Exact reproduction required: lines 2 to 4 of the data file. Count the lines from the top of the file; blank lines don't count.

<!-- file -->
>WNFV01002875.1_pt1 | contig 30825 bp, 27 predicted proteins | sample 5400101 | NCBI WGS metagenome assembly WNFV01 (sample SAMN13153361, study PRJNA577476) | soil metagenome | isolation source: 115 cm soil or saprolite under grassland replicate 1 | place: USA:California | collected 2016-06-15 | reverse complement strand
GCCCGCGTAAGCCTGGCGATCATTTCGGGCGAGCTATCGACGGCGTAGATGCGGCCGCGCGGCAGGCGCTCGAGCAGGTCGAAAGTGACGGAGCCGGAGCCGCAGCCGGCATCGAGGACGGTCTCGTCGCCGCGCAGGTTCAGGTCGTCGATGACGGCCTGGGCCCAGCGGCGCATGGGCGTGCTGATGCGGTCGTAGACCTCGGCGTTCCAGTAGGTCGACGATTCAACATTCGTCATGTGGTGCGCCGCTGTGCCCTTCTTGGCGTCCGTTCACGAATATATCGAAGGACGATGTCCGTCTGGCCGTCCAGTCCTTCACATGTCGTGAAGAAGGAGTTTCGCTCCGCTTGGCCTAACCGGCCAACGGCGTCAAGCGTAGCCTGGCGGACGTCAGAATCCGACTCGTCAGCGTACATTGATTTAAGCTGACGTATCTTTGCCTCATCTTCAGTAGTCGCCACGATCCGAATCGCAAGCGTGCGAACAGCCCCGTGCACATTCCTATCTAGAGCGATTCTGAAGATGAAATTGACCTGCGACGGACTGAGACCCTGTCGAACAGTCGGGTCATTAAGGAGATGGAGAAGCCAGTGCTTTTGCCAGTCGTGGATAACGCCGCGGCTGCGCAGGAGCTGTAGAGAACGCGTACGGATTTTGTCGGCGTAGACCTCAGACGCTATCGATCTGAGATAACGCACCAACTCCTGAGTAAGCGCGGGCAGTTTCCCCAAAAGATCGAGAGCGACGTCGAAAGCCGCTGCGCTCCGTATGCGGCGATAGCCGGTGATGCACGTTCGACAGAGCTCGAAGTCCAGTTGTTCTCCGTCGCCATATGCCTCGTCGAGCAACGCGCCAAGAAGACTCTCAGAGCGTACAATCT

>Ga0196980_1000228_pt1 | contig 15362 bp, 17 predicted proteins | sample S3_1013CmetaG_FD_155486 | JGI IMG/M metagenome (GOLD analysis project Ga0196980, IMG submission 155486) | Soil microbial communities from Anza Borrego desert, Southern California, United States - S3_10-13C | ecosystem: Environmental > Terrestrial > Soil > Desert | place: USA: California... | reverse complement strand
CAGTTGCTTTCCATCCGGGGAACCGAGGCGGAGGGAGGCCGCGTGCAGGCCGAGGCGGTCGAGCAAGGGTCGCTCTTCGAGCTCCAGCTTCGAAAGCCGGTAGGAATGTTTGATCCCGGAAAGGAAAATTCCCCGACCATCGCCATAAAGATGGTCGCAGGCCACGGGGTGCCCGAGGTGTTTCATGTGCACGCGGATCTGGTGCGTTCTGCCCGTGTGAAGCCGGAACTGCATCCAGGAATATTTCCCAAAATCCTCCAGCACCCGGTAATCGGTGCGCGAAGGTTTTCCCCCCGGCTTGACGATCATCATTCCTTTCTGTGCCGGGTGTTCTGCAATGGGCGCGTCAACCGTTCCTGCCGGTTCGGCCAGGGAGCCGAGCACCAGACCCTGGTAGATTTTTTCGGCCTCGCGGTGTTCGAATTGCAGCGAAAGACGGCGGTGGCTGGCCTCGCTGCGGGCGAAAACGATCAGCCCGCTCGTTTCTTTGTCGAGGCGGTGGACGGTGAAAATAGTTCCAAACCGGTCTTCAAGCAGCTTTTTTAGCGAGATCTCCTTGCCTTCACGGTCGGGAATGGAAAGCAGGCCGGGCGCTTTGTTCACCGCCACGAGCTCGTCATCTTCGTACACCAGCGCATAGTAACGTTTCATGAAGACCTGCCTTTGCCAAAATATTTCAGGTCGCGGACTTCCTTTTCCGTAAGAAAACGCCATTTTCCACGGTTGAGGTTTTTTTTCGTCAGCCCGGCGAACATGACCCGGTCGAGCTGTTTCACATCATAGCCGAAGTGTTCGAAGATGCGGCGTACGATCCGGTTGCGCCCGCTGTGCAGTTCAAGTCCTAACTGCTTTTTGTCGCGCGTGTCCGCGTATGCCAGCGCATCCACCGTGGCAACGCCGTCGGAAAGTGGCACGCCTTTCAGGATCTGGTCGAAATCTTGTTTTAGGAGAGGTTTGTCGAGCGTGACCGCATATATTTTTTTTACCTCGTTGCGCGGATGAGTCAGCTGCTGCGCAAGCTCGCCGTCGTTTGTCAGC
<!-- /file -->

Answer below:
GCCCGCGTAAGCCTGGCGATCATTTCGGGCGAGCTATCGACGGCGTAGATGCGGCCGCGCGGCAGGCGCTCGAGCAGGTCGAAAGTGACGGAGCCGGAGCCGCAGCCGGCATCGAGGACGGTCTCGTCGCCGCGCAGGTTCAGGTCGTCGATGACGGCCTGGGCCCAGCGGCGCATGGGCGTGCTGATGCGGTCGTAGACCTCGGCGTTCCAGTAGGTCGACGATTCAACATTCGTCATGTGGTGCGCCGCTGTGCCCTTCTTGGCGTCCGTTCACGAATATATCGAAGGACGATGTCCGTCTGGCCGTCCAGTCCTTCACATGTCGTGAAGAAGGAGTTTCGCTCCGCTTGGCCTAACCGGCCAACGGCGTCAAGCGTAGCCTGGCGGACGTCAGAATCCGACTCGTCAGCGTACATTGATTTAAGCTGACGTATCTTTGCCTCATCTTCAGTAGTCGCCACGATCCGAATCGCAAGCGTGCGAACAGCCCCGTGCACATTCCTATCTAGAGCGATTCTGAAGATGAAATTGACCTGCGACGGACTGAGACCCTGTCGAACAGTCGGGTCATTAAGGAGATGGAGAAGCCAGTGCTTTTGCCAGTCGTGGATAACGCCGCGGCTGCGCAGGAGCTGTAGAGAACGCGTACGGATTTTGTCGGCGTAGACCTCAGACGCTATCGATCTGAGATAACGCACCAACTCCTGAGTAAGCGCGGGCAGTTTCCCCAAAAGATCGAGAGCGACGTCGAAAGCCGCTGCGCTCCGTATGCGGCGATAGCCGGTGATGCACGTTCGACAGAGCTCGAAGTCCAGTTGTTCTCCGTCGCCATATGCCTCGTCGAGCAACGCGCCAAGAAGACTCTCAGAGCGTACAATCT

>Ga0196980_1000228_pt1 | contig 15362 bp, 17 predicted proteins | sample S3_1013CmetaG_FD_155486 | JGI IMG/M metagenome (GOLD analysis project Ga0196980, IMG submission 155486) | Soil microbial communities from Anza Borrego desert, Southern California, United States - S3_10-13C | ecosystem: Environmental > Terrestrial > Soil > Desert | place: USA: California... | reverse complement strand
CAGTTGCTTTCCATCCGGGGAACCGAGGCGGAGGGAGGCCGCGTGCAGGCCGAGGCGGTCGAGCAAGGGTCGCTCTTCGAGCTCCAGCTTCGAAAGCCGGTAGGAATGTTTGATCCCGGAAAGGAAAATTCCCCGACCATCGCCATAAAGATGGTCGCAGGCCACGGGGTGCCCGAGGTGTTTCATGTGCACGCGGATCTGGTGCGTTCTGCCCGTGTGAAGCCGGAACTGCATCCAGGAATATTTCCCAAAATCCTCCAGCACCCGGTAATCGGTGCGCGAAGGTTTTCCCCCCGGCTTGACGATCATCATTCCTTTCTGTGCCGGGTGTTCTGCAATGGGCGCGTCAACCGTTCCTGCCGGTTCGGCCAGGGAGCCGAGCACCAGACCCTGGTAGATTTTTTCGGCCTCGCGGTGTTCGAATTGCAGCGAAAGACGGCGGTGGCTGGCCTCGCTGCGGGCGAAAACGATCAGCCCGCTCGTTTCTTTGTCGAGGCGGTGGACGGTGAAAATAGTTCCAAACCGGTCTTCAAGCAGCTTTTTTAGCGAGATCTCCTTGCCTTCACGGTCGGGAATGGAAAGCAGGCCGGGCGCTTTGTTCACCGCCACGAGCTCGTCATCTTCGTACACCAGCGCATAGTAACGTTTCATGAAGACCTGCCTTTGCCAAAATATTTCAGGTCGCGGACTTCCTTTTCCGTAAGAAAACGCCATTTTCCACGGTTGAGGTTTTTTTTCGTCAGCCCGGCGAACATGACCCGGTCGAGCTGTTTCACATCATAGCCGAAGTGTTCGAAGATGCGGCGTACGATCCGGTTGCGCCCGCTGTGCAGTTCAAGTCCTAACTGCTTTTTGTCGCGCGTGTCCGCGTATGCCAGCGCATCCACCGTGGCAACGCCGTCGGAAAGTGGCACGCCTTTCAGGATCTGGTCGAAATCTTGTTTTAGGAGAGGTTTGTCGAGCGTGACCGCATATATTTTTTTTACCTCGTTGCGCGGATGAGTCAGCTGCTGCGCAAGCTCGCCGTCGTTTGTCAGC